Kam McLeod, right, and Bryer Schmegelsky. (Police handouts)

Kam McLeod, right, and Bryer Schmegelsky. (Police handouts)

RCMP confirm bodies found in Manitoba were B.C. fugitives

The medical examiner says Kam McLeod and Bryer Schmegelsky had shot themselves

The RCMP confirmed on Monday the two bodies found in northern Manitoba last week belong to the two young men who triggered a nation-wide manhunt, and that they had committed suicide.

“The RCMP can also confirm that the two died in what appears to be suicides by gunfire,” said BC RCMP spokesperson Dawn Roberts in a news release, following autopsies by the medical examiner in Manitoba.

Kam McLeod, 19, and Bryer Schmegelsky, 18, both of Port Alberni, had been on the run after they were declared suspects in the deaths of 64-year-old Leonard Dyck, a botany lecturer at UBC, and tourist couple Chynna Deese, 24, of North Carolina, and Lucas Fowler, 24, of Australia.

Two guns were found with the bodies, Roberts added. Forensic analysis is underway to confirm whether they’re the same weapons used in the northern B.C. killings.

Dyck’s body was discovered near a highway pullout near Dease Lake on July 19, close to a torched vehicle that police said McLeod and Schmegelsky had been driving. Their families said they left Port Alberni to look for work in the Yukon. The pair had been charged with second-degree murder in Dyck’s death.

Deese and Fowler were found shot to death on Highway 97 near Liard Hot Springs on July 15.

The fugitives had been dead for multiple days by the time they were found, Roberts said, but the exact time of death is not clear. It does appear, however, that they had been alive for a few days since the last confirmed sighting of them near Gillam, Man., on July 22.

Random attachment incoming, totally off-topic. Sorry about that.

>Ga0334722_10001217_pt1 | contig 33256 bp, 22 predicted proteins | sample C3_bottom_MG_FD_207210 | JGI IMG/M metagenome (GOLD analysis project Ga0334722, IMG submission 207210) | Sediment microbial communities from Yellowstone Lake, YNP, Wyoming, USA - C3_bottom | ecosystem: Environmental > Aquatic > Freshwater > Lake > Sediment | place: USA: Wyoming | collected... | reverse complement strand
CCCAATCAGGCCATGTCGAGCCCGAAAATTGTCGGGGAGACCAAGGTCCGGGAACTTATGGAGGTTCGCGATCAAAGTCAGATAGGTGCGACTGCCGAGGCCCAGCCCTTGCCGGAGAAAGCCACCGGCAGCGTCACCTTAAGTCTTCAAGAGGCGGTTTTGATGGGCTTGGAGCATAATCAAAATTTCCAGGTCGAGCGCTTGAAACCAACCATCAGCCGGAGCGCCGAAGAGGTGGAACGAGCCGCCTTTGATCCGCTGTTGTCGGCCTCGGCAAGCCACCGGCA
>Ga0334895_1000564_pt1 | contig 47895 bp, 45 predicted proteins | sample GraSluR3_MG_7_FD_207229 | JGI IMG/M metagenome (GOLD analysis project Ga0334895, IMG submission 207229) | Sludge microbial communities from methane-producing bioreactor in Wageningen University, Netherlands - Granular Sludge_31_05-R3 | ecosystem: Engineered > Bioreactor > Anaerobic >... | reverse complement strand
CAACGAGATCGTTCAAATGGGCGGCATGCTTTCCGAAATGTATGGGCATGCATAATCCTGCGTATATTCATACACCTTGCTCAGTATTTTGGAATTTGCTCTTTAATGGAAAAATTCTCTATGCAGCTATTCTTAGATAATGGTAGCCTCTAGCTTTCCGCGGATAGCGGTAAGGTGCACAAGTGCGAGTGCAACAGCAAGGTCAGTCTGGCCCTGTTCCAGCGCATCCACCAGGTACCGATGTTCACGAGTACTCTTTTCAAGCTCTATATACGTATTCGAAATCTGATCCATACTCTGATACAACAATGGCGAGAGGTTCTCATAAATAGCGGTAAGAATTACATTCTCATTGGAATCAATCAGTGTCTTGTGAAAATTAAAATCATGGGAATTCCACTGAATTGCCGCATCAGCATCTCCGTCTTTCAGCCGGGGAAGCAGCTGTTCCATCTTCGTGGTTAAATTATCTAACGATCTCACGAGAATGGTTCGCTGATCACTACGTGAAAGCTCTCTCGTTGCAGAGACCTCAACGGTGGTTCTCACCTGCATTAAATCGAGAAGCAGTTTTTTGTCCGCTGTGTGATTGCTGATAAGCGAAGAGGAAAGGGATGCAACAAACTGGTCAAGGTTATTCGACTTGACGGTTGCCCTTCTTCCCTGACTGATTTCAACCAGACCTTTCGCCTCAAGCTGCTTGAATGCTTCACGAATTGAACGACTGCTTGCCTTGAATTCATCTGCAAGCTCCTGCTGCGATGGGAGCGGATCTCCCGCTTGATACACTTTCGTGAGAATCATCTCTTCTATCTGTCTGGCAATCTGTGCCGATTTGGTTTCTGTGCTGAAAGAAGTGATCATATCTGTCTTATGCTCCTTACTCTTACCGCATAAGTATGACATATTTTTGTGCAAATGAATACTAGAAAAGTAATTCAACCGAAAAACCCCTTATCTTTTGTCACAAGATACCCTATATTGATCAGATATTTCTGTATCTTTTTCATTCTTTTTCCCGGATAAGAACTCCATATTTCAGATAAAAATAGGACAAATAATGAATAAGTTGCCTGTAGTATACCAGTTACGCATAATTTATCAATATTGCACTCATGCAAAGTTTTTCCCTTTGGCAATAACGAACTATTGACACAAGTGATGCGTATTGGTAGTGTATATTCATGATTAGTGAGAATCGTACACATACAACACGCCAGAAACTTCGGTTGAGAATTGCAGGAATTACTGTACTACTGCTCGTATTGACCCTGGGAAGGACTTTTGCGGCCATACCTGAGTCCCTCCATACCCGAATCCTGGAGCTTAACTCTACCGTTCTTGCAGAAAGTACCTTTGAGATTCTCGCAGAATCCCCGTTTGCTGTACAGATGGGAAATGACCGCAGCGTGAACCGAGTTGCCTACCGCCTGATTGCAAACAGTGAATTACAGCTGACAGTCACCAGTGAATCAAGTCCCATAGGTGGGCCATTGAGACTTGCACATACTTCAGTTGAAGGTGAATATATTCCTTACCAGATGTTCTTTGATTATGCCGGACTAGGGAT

READ MORE: B.C. murder suspect’s father reveals details of troubled life in book

Next of kin have been notified and offered support, she said.

The RCMP have finished their search of the area where the bodies were discovered on Aug. 7, about eight kilometres from where Dyck’s burnt-out Toyota RAV4 was found on July 22.

RELATED: Motive will be ‘extremely difficult’ to determine in northern B.C. deaths, RCMP say

Mounties are now processing all items found in Manitoba, and promise to provide the families, and then the public, with their findings in the next few weeks.

Like us on Facebook and follow us on Twitter

Get local stories you won't find anywhere else right to your inbox.
Sign up here

Just Posted

A judge has found an Edmonton woman guilty of manslaughter in the death of her five-year-old daughter. THE CANADIAN PRESS/Jason Franson
Edmonton mother found guilty of manslaughter in death of 5-year-old girl

The woman was charged and pleaded not guilty to second-degree murder and assault with weapons, including a belt and a spatula

Alberta has 1,910 active cases of COVID-19 as of Wednesday. Red Deer is reporting five active cases, with 108 recovered. (File photo)
Alberta identifies 2,042 new COVID-19 cases Saturday

Central zone has 2,917 active cases

Alberta Premier Jason Kenney. THE CANADIAN PRESS/Jason Franson
Jason Kenney urges federal government to push U.S. for surplus COVID-19 vaccines

‘It makes no sense for our neighbours and regional states to be sitting on doses that we cannot use,’ the premier said

Alberta reported an additional 1,980 cases of COVID-19 Friday. (NIAID-RML via AP)
Red Deer adds 37th death from COVID-19, active cases drop